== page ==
It seems that new discoveries about DNA, and our own human genome in particular, are coming more rapidly today. More things seem to exist on a scale of genetic variance, and it was recently found that our so-called “junk DNA” is full of important ramifications for genetic disorders and random mutations that determine our evolutionary fate.
But in a more immediate sense, DNA research may raise dire questions and have important bearing on current legal arguments, such as the Ninth Circuit‘s Haskell v. Harris, a case challenging California’s warrantless DNA collection program.
EFF asked the court to consider ground-breaking new research that confirms for the first time that over 80% of our DNA that was once thought to have no function, actually plays a critical role in controlling how our cells, tissue and organs behave.
The government has argued in caseaftercase (pdf) challenging DNA collection that the 13+ genetic markers that make up a person’s DNA profile1 are, in effect, “junk” and provide no more information than a person’s fingerprint. However, the ENCODE research reinforces the points we’ve made multiple times before—that DNA—whether it is in the form of a full genetic sample or an extracted profile—can reveal an extraordinary amount of private information about you, including familial relationships, medical history, predisposition for disease, and possibly even behavioral tendencies and sexual orientation.
EFF has filed briefs in Haskell and several other cases challenging DNA collection from arrestees, arguing this kind of warrantless seizure and search violates the Fourth Amendment. The U.S. Supreme Court has held that, subject to only a few exceptions that don’t apply here,warrantless searches “are per se unreasonable under the Fourth Amendment.” The Fourth Amendment is designed to protect against laws that give “police officers unbridled discretion to rummage at will among a person’s private effects,” because searches that aren’t tied to finding evidence of the crime at issue “create a serious and recurring threat to the privacy interest of countless individuals.” It doesn’t matter if there is a possibility that the search will reveal something incriminating or useful in solving past or future crimes, the cops still can’t search through our private things without a warrant.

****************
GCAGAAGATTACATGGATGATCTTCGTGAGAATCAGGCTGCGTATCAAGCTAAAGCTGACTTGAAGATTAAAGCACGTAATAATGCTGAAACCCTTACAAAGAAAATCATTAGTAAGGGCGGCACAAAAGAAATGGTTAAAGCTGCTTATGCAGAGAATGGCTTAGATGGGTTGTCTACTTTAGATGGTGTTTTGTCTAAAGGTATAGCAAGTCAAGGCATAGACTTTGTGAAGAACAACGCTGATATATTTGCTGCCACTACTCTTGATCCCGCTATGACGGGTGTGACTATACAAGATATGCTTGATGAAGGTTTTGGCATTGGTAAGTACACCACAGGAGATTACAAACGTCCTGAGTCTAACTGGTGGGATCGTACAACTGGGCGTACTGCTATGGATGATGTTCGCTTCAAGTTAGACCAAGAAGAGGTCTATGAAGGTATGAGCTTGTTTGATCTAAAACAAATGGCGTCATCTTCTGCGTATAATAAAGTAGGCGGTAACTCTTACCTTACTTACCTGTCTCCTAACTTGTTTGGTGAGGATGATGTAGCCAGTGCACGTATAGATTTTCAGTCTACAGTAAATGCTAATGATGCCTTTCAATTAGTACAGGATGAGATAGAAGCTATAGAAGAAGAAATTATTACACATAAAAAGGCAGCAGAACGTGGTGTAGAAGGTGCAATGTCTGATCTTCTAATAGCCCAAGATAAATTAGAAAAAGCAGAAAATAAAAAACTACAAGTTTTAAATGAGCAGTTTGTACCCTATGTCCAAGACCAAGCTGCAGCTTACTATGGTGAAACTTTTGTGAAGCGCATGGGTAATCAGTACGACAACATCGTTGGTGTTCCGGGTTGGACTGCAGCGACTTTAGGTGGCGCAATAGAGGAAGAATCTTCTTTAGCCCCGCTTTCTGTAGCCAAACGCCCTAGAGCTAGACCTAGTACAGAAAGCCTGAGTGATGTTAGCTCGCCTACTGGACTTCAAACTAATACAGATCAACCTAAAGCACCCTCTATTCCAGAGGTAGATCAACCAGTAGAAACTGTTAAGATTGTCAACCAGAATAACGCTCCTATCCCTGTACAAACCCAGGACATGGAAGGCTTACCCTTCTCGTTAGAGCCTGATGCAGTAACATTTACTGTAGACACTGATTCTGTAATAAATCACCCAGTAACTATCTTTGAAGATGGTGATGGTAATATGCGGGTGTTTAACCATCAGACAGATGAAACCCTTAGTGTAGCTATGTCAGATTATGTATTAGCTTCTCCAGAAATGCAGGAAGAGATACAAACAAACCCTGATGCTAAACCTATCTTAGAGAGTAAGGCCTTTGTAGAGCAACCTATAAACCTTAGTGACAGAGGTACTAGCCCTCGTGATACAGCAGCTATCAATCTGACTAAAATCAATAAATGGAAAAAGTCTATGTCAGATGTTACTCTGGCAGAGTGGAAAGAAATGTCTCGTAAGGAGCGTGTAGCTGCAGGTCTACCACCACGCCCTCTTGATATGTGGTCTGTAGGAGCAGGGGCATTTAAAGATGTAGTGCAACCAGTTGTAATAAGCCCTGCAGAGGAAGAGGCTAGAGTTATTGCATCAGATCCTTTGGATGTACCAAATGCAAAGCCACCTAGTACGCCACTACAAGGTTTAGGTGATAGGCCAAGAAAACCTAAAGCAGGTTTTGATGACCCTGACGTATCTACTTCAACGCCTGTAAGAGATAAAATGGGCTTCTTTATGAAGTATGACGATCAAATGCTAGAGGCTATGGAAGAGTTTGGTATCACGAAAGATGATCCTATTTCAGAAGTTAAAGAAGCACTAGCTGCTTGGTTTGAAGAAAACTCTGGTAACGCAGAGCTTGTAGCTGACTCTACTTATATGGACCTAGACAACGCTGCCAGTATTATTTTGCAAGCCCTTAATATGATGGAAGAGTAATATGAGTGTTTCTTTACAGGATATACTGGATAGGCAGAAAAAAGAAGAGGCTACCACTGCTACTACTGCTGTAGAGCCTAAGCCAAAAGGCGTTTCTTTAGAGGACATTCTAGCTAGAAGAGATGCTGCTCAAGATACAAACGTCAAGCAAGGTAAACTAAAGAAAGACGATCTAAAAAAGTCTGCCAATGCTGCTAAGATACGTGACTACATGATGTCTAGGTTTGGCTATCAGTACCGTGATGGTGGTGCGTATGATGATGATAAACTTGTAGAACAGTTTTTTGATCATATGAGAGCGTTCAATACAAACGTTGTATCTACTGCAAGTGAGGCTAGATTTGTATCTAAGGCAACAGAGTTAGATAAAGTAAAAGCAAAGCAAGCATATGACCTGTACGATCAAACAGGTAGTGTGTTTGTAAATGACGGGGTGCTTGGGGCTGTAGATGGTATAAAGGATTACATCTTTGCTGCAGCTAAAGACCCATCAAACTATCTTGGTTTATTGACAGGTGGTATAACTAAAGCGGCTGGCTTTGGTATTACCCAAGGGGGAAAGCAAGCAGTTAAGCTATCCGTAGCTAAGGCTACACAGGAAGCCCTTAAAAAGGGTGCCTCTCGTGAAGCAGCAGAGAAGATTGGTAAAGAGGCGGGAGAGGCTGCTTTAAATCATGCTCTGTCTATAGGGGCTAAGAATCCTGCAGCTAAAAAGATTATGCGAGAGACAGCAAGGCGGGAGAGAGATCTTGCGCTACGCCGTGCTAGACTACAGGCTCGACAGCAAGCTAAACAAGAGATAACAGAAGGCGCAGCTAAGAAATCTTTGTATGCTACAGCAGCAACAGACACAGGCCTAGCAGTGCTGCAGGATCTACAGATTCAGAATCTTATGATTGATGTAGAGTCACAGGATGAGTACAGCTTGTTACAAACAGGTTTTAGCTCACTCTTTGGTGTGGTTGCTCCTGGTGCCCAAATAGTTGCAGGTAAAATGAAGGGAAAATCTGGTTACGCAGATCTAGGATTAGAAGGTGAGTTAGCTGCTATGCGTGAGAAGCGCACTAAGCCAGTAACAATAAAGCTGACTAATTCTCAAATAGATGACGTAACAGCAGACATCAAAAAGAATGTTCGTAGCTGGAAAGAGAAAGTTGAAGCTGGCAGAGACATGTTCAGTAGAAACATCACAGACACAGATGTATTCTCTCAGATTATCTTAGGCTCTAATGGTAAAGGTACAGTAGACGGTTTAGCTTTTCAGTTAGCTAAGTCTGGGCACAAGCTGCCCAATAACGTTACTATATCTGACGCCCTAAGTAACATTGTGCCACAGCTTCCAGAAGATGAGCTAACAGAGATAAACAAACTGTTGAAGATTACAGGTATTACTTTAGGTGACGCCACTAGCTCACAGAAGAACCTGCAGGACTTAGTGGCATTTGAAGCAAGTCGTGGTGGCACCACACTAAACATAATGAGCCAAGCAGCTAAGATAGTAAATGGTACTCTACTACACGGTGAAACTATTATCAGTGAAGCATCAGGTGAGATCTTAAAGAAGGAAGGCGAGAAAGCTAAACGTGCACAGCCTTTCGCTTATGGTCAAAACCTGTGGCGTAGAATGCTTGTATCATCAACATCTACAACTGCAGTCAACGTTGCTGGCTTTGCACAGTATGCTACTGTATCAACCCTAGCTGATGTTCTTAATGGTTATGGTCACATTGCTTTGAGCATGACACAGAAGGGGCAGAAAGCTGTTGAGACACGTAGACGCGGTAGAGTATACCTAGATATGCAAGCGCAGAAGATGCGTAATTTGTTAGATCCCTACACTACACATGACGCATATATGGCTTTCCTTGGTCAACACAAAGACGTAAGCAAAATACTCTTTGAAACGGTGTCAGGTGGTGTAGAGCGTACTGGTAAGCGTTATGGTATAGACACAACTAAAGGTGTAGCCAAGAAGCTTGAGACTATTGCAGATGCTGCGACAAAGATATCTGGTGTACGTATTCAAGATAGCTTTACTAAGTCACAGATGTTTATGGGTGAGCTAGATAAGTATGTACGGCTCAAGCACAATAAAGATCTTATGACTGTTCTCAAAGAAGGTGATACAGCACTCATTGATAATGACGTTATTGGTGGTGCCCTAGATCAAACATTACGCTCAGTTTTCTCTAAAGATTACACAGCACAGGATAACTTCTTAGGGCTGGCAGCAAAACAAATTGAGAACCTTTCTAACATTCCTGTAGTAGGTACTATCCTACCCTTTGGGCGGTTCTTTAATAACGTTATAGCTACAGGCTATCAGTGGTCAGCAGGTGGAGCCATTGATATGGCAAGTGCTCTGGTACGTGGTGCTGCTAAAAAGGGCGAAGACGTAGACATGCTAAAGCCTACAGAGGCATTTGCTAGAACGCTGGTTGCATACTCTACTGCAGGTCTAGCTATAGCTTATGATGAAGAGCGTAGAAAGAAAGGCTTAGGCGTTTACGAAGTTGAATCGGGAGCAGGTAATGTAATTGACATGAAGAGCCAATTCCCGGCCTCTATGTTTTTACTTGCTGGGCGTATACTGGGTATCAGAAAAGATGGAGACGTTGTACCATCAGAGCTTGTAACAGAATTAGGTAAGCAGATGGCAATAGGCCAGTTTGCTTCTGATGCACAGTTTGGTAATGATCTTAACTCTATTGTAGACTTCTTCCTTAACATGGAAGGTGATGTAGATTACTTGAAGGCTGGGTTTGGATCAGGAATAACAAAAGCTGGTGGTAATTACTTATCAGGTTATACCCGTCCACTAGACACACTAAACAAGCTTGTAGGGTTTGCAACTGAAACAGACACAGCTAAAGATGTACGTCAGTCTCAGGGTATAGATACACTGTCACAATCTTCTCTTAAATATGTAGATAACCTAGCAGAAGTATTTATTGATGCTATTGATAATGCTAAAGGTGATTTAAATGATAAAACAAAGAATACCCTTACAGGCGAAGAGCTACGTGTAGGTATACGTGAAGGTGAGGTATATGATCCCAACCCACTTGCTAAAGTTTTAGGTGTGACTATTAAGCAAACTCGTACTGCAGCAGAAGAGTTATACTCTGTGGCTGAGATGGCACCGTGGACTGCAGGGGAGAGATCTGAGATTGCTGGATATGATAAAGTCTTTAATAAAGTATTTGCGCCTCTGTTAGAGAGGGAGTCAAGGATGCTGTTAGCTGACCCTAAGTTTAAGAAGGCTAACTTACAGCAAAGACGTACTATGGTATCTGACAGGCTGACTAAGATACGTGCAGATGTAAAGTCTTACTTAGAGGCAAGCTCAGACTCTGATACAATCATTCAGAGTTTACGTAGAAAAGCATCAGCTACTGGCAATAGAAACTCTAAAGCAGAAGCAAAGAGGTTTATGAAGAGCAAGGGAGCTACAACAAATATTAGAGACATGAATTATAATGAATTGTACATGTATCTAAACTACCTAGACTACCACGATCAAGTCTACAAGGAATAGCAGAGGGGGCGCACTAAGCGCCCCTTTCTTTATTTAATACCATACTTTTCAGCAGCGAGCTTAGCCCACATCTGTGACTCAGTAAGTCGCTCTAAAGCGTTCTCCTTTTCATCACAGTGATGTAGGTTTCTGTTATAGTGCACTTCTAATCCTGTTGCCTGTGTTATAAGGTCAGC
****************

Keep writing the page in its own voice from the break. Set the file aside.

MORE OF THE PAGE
These concerns apply with equal force to government DNA collection programs, which allow the government to obtain sensitive and private information on a person without showing that the data collected is tied to a specific crime. Thanks to changes in the laws to allow DNA collection from arrestees, federal and state DNA databanks have expanded exponentially over the last several years. The FBI’s federal CODIS DNA database now contains over 11.4 million DNA profiles, and nearly 2 million of those came from California.
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